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Cyclists 40 per cent less likely to be stressed following their commute

Stanford University study finds similar effect whether riding to or from work

Stanford University’s Calming Technology Lab has found that cyclists are 40 per cent less likely to be stressed during and after their commutes compared to those who drove or took public transport, reports BikeBiz. The data comes from assessing the breathing patterns of 1,000 commuters across 20,000 commutes.

The head of Stanford University’s Calming Technology Lab, Neema Moraveji, was keen to point out to that stress isn’t just a product of the working environment.

"People normally think of stress as something that happens at work, and certainly it does, but commutes are interesting because it's a place where you're kind of in charge of your environment — you're usually on your own, in control, and you can set the tone of your day. We wanted to see what kind of state people put themselves in."

Moraveji co-founded Spire Inc which produces the wearable breathing monitors used in the study. By tracking the length and depth of breathing throughout the day, the devices could pick up on moments of higher stress as these are characterised by short, shallow breaths.

Moraveji said that it wasn’t just after the morning commute where people felt stressed. Levels were also high in the early evening, but again walking or cycling appeared to help.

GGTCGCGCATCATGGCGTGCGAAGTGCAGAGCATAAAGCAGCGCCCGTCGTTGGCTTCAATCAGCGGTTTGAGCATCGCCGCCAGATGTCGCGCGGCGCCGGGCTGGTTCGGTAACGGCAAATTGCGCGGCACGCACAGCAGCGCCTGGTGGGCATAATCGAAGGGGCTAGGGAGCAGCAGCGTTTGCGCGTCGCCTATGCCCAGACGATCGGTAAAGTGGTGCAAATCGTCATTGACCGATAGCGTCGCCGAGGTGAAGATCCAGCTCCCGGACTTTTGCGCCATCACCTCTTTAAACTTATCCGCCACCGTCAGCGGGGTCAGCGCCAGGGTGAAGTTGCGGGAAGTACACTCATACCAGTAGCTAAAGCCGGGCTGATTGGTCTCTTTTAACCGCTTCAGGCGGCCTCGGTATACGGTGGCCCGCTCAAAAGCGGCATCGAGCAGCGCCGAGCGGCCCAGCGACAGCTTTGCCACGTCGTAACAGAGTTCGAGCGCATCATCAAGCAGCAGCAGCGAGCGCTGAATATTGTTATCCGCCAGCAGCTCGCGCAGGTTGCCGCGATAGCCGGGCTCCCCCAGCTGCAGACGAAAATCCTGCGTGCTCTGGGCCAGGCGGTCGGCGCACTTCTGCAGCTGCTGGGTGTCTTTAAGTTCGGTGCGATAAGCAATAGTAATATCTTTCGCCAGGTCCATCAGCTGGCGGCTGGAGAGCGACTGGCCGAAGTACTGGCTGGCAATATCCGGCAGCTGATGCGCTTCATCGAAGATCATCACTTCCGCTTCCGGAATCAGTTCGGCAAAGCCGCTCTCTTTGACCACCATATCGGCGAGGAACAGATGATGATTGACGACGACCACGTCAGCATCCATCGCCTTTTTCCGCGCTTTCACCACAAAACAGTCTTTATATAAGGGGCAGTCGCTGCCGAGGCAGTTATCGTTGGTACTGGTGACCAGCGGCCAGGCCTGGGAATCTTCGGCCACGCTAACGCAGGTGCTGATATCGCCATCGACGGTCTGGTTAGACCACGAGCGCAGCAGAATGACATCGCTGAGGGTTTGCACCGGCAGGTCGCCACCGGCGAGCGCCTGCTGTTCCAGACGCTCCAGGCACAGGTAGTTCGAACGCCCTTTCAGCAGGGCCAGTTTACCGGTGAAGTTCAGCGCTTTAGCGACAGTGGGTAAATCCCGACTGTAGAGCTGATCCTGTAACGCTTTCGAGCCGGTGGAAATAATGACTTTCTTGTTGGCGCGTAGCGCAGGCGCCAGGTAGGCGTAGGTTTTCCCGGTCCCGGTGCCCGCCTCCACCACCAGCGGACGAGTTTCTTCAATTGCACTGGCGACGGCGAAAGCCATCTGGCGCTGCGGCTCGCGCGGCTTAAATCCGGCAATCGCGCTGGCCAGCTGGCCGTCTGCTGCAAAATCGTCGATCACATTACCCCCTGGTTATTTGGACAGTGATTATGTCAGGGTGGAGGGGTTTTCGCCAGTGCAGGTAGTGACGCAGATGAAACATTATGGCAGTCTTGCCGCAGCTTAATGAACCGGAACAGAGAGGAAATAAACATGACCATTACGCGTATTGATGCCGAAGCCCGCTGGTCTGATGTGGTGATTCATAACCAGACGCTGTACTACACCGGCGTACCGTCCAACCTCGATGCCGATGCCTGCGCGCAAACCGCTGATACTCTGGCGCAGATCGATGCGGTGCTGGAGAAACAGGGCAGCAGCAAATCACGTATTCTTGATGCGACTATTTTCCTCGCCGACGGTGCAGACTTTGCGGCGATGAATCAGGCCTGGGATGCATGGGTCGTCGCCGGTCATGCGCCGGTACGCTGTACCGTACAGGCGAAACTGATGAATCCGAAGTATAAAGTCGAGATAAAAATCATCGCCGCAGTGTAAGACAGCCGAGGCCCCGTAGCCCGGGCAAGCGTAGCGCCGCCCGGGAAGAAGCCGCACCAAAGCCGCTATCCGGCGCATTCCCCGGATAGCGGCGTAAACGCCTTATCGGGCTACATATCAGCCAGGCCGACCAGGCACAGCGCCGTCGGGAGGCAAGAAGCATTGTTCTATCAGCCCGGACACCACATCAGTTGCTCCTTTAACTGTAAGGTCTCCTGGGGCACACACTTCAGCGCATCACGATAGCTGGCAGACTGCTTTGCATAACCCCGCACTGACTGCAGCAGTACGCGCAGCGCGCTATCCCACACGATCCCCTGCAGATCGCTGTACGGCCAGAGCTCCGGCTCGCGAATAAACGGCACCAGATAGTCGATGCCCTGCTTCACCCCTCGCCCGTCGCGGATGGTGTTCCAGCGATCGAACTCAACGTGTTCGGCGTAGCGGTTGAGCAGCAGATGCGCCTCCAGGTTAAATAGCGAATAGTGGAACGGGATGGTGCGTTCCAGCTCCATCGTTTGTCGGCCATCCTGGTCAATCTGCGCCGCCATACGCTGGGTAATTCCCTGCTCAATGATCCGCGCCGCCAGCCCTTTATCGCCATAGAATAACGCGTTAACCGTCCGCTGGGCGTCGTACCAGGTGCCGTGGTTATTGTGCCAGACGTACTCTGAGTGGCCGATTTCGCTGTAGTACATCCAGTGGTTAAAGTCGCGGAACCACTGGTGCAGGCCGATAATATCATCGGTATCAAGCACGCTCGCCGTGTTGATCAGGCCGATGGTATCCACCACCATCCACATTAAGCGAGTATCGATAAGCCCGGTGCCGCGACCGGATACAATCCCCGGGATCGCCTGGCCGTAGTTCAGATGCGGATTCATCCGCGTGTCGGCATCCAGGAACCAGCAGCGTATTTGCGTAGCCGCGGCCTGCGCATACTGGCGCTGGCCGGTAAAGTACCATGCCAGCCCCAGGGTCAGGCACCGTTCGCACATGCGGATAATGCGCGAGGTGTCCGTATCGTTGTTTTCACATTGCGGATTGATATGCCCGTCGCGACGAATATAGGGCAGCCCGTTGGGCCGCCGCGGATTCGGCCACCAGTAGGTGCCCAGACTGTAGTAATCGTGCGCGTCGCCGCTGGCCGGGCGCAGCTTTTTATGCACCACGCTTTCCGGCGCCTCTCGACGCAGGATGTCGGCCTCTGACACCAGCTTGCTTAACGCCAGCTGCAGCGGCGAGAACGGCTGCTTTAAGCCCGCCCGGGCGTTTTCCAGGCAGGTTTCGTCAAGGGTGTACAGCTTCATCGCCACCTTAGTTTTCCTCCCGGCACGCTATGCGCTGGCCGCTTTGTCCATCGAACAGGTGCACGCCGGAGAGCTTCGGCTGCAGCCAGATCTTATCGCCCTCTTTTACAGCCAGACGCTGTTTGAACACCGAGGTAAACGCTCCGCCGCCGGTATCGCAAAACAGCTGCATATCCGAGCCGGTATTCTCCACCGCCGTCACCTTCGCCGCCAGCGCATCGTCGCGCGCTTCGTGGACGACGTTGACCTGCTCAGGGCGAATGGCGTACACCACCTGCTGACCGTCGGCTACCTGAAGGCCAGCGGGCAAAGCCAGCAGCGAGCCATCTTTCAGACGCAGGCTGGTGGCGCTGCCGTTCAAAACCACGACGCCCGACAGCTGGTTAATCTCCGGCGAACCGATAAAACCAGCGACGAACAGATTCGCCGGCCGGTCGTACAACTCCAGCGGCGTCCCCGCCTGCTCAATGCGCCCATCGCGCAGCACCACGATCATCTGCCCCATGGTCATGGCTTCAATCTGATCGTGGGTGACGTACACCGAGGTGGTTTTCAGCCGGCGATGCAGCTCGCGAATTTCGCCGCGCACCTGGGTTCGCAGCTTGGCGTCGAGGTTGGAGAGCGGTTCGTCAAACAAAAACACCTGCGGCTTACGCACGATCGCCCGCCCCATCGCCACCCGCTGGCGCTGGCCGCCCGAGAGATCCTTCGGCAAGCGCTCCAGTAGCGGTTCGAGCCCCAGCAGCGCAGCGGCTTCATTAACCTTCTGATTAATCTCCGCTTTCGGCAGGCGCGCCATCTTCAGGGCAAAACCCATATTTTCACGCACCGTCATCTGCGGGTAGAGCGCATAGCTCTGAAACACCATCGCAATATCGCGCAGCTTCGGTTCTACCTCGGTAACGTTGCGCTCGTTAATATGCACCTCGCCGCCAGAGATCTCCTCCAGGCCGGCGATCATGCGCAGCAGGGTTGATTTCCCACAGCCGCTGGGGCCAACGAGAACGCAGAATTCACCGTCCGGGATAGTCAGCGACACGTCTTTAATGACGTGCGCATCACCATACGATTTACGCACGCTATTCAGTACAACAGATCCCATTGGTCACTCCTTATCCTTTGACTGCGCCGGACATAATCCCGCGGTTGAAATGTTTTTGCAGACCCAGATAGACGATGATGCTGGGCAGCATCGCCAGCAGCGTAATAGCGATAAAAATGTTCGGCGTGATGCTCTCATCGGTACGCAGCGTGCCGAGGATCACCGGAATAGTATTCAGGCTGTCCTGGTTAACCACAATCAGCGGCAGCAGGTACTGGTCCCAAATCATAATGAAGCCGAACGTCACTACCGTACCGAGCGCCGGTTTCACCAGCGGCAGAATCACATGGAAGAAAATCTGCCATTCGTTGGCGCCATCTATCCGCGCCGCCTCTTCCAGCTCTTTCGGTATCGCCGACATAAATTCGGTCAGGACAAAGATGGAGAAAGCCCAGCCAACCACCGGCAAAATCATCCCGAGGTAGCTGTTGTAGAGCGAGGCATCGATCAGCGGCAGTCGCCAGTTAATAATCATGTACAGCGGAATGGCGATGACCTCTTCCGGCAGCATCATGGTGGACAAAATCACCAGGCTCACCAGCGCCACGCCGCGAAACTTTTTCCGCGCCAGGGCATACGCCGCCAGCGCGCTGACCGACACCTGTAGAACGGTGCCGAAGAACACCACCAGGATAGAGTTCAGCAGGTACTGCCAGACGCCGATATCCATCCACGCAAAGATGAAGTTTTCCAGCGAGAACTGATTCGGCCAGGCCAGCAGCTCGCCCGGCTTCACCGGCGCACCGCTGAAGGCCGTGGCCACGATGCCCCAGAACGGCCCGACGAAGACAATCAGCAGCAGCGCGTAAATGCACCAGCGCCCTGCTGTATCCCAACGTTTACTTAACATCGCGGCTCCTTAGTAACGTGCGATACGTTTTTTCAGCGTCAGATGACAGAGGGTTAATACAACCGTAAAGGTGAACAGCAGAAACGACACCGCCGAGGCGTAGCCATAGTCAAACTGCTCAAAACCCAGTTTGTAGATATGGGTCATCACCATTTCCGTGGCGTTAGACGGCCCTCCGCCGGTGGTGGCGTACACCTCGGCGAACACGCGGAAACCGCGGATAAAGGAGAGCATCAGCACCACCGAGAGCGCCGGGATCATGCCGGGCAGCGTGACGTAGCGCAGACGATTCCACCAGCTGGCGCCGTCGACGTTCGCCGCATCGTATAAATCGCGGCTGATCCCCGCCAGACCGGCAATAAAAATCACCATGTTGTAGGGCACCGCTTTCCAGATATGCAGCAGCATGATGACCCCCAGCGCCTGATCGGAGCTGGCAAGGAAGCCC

“It’s particularly interesting to see that many people don’t transition back into the home after a long day of work very well. By biking to work we know that the physical nature of cycling and physical exertion will engender a more calm and focused state of mind. So while being good for us physically, we also see lots of psychological and emotional benefits."

The findings echo those of a recently-completed 10-year study carried out by the University of East Anglia’s Norwich Medical School and the Centre for Health Economics at the University of York. It found that cycling or walking to work makes people less stressed and more productive. The researchers also looked in more detail at a small group who had switched from commuting by car or public transport to either cycling or walking. They discovered that these people had become happier following their switch.

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